Building Community is the outcome of nearly 12 months work undertaken by the Council with some input from Perth’s arts advocacy group, Arts Voice. “In looking at the future facing the arts and cultural industry, the Council was concerned [as well they might have been] about the ability of existing structure and programs to sustain outcomes into the future. The age and state of cultural venues and facilities were identified as high priority issues.”

In financial terms, the objectives are to “broaden the base of support for arts agencies and cultural events; expand the scope and scale of private sector support for the culture and arts industry; and encourage a shift in perceptions about arts funding from arts spending to an investment in the arts” (my italics). The latter, presumably, is to allay potential anxiety about increased spending and to rationalise research and development as opposed to the interminable emphasis on marketing.

One of the key initiatives is the proposal to index funding to those “major subsidised arts organizations not covered by the Major Performing Arts Inquiry funding initiative”, most of which (including my own, PICA) have been functioning on static funding and diminishing resources for more than a decade. The question now, with a state election almost upon us, is whether the proposal to translate this strategy into real dollars and action will ever be realised. Mike Board is keen to realise substantial change. It appears, however, that the state coffers have all but run dry, meaning that whichever party wins government, massive cuts to recurrent spending or tax hikes are infinitely more likely than increased spending in the arts. Both major parties are fixated on the election winners: ‘family friendly’ and ‘law and order’ policies. Labor has not, in any case, been forthcoming in declaring their support for the arts. For Labor, the arts seem to carry the ‘taint’ of both Keating and strangely enough, Kennett, both understood as election no nos. Interesting times.

Notes from the New Media Arts Fund’s Vision Day are rather more art and artist focused despite, ironically enough, a recurrent sense that ‘artists’ as a group and ‘art’ as a practice may well have had their day. Participants included artists, curators, producers and artistic directors alongside Australia Council staff and Chair of the Fund, multimedia consultant John Rimmer.

This group was concerned with developing a shared vision for the future of new media arts. The questions seemed to focus on envisaging the year 2010. What will be hybrid in 10 years? What will be driving change? What will make change? It seems an impossible task. Who can forget Creative Nation’s misplaced belief in the CD-ROM as the driver of technological change? Perhaps what is most disturbing about this document, however, is the assumption of the leadership role to be taken by the Australia Council. Certainly, many of us have urged the organisation to take a more effective role when it comes to advocacy and lobbying government. It is, however, simply hubris for the Australia Council, whether at Council, staff or Fund level, to assume responsibility for determining the future of arts practice. What seems clear is that the day offered a wonderful opportunity for people to talk about current artform issues and ideas; there should be more of them, more often, with more participants. What is less clear is what policy or decision-making framework exists to translate all this talk into action and how much freedom practitioners really had to determine the day’s agenda.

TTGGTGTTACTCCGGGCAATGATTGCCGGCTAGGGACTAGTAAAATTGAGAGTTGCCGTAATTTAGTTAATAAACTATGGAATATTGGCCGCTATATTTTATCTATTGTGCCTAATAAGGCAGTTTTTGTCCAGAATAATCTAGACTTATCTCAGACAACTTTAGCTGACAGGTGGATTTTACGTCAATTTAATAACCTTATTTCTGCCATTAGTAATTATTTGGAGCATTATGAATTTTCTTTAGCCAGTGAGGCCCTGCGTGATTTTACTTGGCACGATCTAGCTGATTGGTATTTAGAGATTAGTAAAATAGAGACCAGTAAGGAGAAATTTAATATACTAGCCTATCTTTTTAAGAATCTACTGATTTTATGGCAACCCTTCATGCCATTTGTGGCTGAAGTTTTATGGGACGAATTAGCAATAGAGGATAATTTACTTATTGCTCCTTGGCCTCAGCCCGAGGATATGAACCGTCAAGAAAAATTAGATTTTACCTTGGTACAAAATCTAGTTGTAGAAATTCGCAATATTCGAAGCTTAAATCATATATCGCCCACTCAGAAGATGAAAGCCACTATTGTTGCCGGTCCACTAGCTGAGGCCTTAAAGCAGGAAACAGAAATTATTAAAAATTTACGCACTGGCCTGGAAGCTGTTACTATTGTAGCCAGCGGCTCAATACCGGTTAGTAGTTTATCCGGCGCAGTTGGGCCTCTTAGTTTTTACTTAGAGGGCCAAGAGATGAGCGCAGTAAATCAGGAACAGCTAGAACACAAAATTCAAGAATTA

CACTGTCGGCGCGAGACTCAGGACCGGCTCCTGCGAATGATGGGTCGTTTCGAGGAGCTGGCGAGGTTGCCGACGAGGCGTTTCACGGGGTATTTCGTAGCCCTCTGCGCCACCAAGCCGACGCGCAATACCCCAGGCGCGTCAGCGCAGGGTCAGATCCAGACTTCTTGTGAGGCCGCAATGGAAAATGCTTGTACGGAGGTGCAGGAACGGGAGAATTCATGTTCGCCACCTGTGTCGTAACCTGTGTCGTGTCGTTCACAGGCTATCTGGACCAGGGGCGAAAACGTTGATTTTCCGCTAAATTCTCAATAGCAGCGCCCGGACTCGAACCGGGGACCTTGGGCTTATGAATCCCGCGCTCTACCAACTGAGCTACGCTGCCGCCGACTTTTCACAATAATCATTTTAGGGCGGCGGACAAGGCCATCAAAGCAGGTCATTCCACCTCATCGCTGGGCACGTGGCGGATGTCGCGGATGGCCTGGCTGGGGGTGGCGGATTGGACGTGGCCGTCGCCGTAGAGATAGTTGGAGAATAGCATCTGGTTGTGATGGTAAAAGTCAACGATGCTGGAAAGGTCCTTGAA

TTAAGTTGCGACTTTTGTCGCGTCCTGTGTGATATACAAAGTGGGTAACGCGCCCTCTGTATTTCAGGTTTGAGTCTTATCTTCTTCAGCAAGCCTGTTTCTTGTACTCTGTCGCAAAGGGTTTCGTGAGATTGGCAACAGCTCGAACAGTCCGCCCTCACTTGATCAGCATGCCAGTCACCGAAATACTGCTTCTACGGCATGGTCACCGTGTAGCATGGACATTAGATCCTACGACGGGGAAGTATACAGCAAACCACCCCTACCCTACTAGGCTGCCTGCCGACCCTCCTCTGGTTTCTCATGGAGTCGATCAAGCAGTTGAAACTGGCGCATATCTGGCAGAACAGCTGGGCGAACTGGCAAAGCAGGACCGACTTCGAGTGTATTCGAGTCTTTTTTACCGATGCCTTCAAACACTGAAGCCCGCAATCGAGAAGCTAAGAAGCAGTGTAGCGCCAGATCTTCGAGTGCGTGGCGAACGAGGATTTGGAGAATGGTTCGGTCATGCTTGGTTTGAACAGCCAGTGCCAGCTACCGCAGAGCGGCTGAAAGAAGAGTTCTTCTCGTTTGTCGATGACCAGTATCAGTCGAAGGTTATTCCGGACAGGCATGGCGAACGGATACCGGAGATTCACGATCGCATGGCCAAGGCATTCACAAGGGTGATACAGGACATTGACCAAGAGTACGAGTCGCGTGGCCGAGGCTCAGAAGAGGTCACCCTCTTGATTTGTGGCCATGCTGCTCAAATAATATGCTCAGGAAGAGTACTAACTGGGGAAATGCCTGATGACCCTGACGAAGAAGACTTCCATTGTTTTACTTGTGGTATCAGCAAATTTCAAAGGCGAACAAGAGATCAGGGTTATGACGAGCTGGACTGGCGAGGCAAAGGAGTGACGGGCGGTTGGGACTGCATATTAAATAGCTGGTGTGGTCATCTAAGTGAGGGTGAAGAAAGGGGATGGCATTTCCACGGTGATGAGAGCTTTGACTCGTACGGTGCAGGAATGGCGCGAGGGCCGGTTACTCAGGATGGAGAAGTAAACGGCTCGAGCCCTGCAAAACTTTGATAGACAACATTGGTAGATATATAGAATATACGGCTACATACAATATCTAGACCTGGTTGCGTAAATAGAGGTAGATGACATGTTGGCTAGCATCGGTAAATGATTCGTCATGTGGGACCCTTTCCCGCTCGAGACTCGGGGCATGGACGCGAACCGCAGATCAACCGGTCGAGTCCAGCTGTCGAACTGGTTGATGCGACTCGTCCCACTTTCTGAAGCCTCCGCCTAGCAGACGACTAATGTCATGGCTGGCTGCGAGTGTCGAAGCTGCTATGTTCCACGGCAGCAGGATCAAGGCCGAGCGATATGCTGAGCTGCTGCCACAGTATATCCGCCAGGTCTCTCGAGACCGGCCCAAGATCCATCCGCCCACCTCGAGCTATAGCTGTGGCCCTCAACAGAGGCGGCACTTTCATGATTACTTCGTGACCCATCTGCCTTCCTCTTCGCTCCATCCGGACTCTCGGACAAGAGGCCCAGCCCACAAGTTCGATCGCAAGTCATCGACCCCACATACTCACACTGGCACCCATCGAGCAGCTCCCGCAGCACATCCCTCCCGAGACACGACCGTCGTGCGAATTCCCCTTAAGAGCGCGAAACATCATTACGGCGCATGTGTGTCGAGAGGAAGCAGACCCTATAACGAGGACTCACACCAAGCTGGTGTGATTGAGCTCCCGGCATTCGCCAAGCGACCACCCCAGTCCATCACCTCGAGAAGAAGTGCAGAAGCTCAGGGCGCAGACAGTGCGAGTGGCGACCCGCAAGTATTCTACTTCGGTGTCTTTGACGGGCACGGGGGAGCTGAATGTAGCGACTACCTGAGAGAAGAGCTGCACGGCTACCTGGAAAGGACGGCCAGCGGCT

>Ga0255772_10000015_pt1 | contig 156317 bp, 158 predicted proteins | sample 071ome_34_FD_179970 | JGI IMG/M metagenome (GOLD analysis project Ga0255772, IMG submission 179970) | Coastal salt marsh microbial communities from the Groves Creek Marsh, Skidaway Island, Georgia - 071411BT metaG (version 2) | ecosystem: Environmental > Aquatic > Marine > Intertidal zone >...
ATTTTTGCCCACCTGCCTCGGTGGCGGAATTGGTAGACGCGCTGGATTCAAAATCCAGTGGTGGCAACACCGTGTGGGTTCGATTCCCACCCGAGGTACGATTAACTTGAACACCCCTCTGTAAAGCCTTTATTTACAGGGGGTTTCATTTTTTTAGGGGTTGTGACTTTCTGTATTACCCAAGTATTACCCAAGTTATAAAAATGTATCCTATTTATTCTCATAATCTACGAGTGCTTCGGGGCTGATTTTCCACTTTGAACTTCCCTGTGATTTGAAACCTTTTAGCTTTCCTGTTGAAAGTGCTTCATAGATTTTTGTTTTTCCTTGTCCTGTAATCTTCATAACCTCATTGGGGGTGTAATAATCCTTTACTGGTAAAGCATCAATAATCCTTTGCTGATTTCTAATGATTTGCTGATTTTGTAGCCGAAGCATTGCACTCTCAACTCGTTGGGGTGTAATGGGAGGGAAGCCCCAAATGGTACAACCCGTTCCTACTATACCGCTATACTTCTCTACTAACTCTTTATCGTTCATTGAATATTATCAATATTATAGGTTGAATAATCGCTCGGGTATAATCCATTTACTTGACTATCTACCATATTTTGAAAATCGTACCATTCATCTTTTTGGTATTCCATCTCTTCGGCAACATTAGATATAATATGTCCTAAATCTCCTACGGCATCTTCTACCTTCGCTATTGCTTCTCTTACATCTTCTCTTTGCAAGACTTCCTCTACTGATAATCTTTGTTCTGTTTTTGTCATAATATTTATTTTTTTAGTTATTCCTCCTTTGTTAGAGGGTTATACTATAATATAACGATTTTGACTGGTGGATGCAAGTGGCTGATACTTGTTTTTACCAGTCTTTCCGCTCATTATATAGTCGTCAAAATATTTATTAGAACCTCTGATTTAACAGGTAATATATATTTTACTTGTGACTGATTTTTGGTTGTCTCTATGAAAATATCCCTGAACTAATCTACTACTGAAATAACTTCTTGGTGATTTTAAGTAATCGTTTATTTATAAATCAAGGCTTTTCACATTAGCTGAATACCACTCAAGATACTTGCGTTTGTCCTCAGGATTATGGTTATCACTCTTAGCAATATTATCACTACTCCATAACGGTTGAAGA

It would be premature to comment definitively on the outcomes of the various artform Vision Days. Ultimately, they will no doubt lead to the development of the next set of funding priorities (see your forthcoming Australia Council handbook). Here too, it seems unlikely that new policy initiatives will be accompanied by any increase in funding, making the future look a lot like the movement of deckchairs on the Titanic. Past experience, and a healthy degree of cynicism, suggests that such visions simply mean more hoops for artists to jump through; well that’s my prophetic vision. It is to be hoped, however, that the Australia Council restrains its somewhat programmatic tendencies and retains the flexibility to respond to what artists and organisations are doing rather than just what the Australia Council thinks they should be doing.

In the long run, if there’s no money to back new ideas and initiatives it won’t matter a damn whether it’s a ‘strategy’ to resource and enable the imaginative insights of artists or a ‘vision’ created by an impeccably credentialed committee. Without money, all those meetings, all that talk, all that ‘vision’ and ‘planning’ will become nothing more than an expensive waste of time.

Discussion Drafts from the Australia Council’s Planning for the Future Vision Days are available for public comment (by April 10, 2001) at http://www.ozco.gov.au/issues/ppf [link defunct]

The Vision Thing Forum – An open discussion for artists on vision and funding is the next of the ongoing RealTime-Performance Space free forums. Performance Space, March 26, 6.30pm.

RealTime issue #41 Feb-March 2001 pg. 11

© Sarah Miller; for permission to reproduce apply to realtime@realtimearts.net

1 February 2001